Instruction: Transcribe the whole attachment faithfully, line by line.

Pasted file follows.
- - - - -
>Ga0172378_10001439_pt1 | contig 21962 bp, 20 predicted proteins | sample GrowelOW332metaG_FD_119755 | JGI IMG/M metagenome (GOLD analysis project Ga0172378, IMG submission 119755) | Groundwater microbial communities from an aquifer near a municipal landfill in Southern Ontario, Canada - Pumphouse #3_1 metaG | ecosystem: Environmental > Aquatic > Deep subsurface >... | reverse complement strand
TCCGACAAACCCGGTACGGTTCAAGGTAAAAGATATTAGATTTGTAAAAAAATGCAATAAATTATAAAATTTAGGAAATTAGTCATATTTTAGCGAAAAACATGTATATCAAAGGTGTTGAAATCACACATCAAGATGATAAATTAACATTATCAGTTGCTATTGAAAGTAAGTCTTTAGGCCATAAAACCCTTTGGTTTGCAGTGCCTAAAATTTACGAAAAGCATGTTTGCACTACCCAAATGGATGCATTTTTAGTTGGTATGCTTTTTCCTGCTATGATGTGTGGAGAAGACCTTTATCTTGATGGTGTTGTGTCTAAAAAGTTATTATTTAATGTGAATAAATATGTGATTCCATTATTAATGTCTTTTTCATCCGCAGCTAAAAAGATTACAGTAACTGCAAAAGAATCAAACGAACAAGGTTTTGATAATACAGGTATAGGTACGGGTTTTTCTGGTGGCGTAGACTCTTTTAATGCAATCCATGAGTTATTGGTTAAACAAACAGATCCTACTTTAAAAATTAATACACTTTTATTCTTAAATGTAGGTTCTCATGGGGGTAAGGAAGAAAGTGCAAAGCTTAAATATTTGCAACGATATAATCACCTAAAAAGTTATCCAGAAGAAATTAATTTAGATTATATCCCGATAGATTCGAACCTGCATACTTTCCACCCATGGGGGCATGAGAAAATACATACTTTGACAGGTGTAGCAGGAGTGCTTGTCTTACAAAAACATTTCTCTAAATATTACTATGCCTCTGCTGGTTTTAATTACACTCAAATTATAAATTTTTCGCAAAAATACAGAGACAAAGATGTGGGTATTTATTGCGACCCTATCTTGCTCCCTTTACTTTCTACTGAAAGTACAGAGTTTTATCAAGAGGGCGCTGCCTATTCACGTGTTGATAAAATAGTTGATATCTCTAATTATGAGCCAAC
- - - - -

>Ga0172378_10001439_pt1 | contig 21962 bp, 20 predicted proteins | sample GrowelOW332metaG_FD_119755 | JGI IMG/M metagenome (GOLD analysis project Ga0172378, IMG submission 119755) | Groundwater microbial communities from an aquifer near a municipal landfill in Southern Ontario, Canada - Pumphouse #3_1 metaG | ecosystem: Environmental > Aquatic > Deep subsurface >... | reverse complement strand
TCCGACAAACCCGGTACGGTTCAAGGTAAAAGATATTAGATTTGTAAAAAAATGCAATAAATTATAAAATTTAGGAAATTAGTCATATTTTAGCGAAAAACATGTATATCAAAGGTGTTGAAATCACACATCAAGATGATAAATTAACATTATCAGTTGCTATTGAAAGTAAGTCTTTAGGCCATAAAACCCTTTGGTTTGCAGTGCCTAAAATTTACGAAAAGCATGTTTGCACTACCCAAATGGATGCATTTTTAGTTGGTATGCTTTTTCCTGCTATGATGTGTGGAGAAGACCTTTATCTTGATGGTGTTGTGTCTAAAAAGTTATTATTTAATGTGAATAAATATGTGATTCCATTATTAATGTCTTTTTCATCCGCAGCTAAAAAGATTACAGTAACTGCAAAAGAATCAAACGAACAAGGTTTTGATAATACAGGTATAGGTACGGGTTTTTCTGGTGGCGTAGACTCTTTTAATGCAATCCATGAGTTATTGGTTAAACAAACAGATCCTACTTTAAAAATTAATACACTTTTATTCTTAAATGTAGGTTCTCATGGGGGTAAGGAAGAAAGTGCAAAGCTTAAATATTTGCAACGATATAATCACCTAAAAAGTTATCCAGAAGAAATTAATTTAGATTATATCCCGATAGATTCGAACCTGCATACTTTCCACCCATGGGGGCATGAGAAAATACATACTTTGACAGGTGTAGCAGGAGTGCTTGTCTTACAAAAACATTTCTCTAAATATTACTATGCCTCTGCTGGTTTTAATTACACTCAAATTATAAATTTTTCGCAAAAATACAGAGACAAAGATGTGGGTATTTATTGCGACCCTATCTTGCTCCCTTTACTTTCTACTGAAAGTACAGAGTTTTATCAAGAGGGCGCTGCCTATTCACGTGTTGATAAAATAGTTGATATCTCTAATTATGAGCCAAC